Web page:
Mammoth Unified School District and Town of Mammoth Lakes representatives gathered this Wednesday for a Liaison Committee Meeting in which new development projects featured prominently, from the multi-use/ice rink facility currently under construction to a potential $4 million child development center.
On the multi-use front: construction continues one week behind schedule, with Mono County Superintendent of Schools Stacey Adler reporting that the rink is still set to open on Dec. 2.
Participants in a tour of the site prior to the meeting batted around alternative uses for the facility during spring and summer months, including hosting theme nights and Friday night dances for teens. Others pondered the possibility that the Jazz Jubilee Big Top might find a home there, although the alcohol permit would be an issue. Another suggestion from Superintendent Adler: use the facility as a “jumping off point for summer camp programming,” with tie-ins to library summer programs.
Also discussed as part of the larger Gateway visioning was a visual/performing arts and culinary arts center possibly being built with part of the remaining $7.9 million in Measure C ($15 million bond passed in 2000) funds as part of the Cerro Coso college campus.
Mammoth Unified School District Superintendent Rich Boccia, who attended a recent Measure C task force meeting, noted that the college has some reservations about putting the money toward performing and culinary arts, out of concern that the “theater pathway might not be a viable pathway,” and that there isn’t a “broad enough audience for people to take culinary arts classes.”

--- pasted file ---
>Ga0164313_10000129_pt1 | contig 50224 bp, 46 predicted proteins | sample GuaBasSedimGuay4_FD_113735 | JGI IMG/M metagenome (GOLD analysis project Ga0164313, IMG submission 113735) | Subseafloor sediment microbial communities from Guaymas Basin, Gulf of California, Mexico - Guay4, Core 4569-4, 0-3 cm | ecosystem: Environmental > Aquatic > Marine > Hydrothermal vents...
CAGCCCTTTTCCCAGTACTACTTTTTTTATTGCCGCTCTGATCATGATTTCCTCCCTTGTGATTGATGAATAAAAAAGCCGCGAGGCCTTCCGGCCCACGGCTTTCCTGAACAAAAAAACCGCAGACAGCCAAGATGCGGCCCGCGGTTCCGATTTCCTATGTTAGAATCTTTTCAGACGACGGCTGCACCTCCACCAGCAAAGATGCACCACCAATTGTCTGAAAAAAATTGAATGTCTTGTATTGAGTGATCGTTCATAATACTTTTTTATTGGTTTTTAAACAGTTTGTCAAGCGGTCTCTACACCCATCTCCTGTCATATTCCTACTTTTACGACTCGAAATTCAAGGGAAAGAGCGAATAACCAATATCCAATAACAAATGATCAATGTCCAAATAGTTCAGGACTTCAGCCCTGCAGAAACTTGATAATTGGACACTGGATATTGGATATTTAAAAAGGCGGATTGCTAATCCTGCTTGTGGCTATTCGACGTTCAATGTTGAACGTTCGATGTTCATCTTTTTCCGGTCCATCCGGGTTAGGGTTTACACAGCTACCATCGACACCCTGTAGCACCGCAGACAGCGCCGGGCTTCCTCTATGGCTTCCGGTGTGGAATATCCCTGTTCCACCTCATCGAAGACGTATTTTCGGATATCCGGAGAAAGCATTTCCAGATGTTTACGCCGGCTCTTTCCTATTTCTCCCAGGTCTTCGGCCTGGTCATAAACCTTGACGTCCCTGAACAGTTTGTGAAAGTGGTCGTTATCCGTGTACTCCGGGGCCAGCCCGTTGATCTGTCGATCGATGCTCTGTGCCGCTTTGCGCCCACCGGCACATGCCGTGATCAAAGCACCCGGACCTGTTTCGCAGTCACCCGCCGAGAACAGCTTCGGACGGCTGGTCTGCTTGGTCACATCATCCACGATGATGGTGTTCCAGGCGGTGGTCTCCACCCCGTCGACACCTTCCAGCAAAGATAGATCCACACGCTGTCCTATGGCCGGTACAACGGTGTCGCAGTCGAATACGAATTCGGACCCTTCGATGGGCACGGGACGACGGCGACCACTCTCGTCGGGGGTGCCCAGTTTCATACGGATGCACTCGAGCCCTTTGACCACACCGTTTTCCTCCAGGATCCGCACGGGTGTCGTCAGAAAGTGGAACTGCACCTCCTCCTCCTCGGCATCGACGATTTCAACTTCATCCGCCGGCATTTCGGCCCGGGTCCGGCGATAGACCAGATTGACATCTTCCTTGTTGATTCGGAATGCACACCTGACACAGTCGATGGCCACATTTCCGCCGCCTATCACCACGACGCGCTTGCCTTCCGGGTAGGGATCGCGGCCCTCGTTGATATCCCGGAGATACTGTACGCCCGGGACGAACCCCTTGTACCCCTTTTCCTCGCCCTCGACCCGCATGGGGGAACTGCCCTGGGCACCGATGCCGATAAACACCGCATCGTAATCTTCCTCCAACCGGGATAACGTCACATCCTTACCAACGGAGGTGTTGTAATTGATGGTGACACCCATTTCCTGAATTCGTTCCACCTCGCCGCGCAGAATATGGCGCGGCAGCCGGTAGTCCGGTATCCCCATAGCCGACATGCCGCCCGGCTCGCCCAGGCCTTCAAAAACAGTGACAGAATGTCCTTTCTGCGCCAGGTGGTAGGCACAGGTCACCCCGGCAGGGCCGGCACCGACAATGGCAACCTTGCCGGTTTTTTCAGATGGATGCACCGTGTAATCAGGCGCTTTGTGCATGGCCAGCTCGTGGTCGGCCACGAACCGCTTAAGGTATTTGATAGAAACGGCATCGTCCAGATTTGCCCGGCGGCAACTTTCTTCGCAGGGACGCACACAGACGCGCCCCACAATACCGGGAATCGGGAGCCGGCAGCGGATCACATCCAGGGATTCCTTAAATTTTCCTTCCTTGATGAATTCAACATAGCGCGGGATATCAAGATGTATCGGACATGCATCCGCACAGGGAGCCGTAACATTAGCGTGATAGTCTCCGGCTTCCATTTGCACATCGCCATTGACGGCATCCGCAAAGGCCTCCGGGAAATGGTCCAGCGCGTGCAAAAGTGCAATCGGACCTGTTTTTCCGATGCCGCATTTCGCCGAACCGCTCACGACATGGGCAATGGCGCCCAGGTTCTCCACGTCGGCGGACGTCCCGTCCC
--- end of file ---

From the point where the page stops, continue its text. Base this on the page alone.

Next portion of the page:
Mono County Office of Education Board of Trustee member Judy Farnetti wondered, “Why culinary arts over hotel management, for instance, or early childhood education?” Answered Superintendent Adler, “The only thing explained to those of us at the Measure C task force meeting [held last week] is that a theater allows for concession sales. And then the culinary program could tie into that.”
The final project on the table is a child development center proposed and submitted for the Promise Neighborhoods Implementation Grant. The Grant application was submitted Sept. 1, and Superintendent Adler reported she would hear yes or no by December. The proposed project would be a $4 million, 13,406 square foot facility across the street from the Mammoth Elementary and Middle Schools, with seven classrooms and a 12,000 square foot nature-based play yard, allowing for a total of 108 children at any one time.
“This would not just be a daycare center but a weekend center and night-care center, which we don’t have,” said Adler. “We could also get local kids involved working with kids at a younger age. This is one more avenue toward tapping that potential for local kids to be teachers, educators, and administrators.” Adler also pointed toward possible partnerships and internship opportunities with the college.
MUSD Board member Greg Newbry was all for the center. “This is a critical element to Mammoth being a success,” he said. “We have an amazingly excellent school, but if we don’t have really good daycare, we can’t attract people to live here.”
According to the application for the grant, there are only two center-based child/preschool facilities in town, and only one accepts infants and toddlers. At present, 23 children are on the waiting list for those two centers.
“We’re not attracting people to live here,” Newbry continued; “we’re attracting people to visit.” Right now, he concluded, Mammoth is a “2 star hotel with great trails.”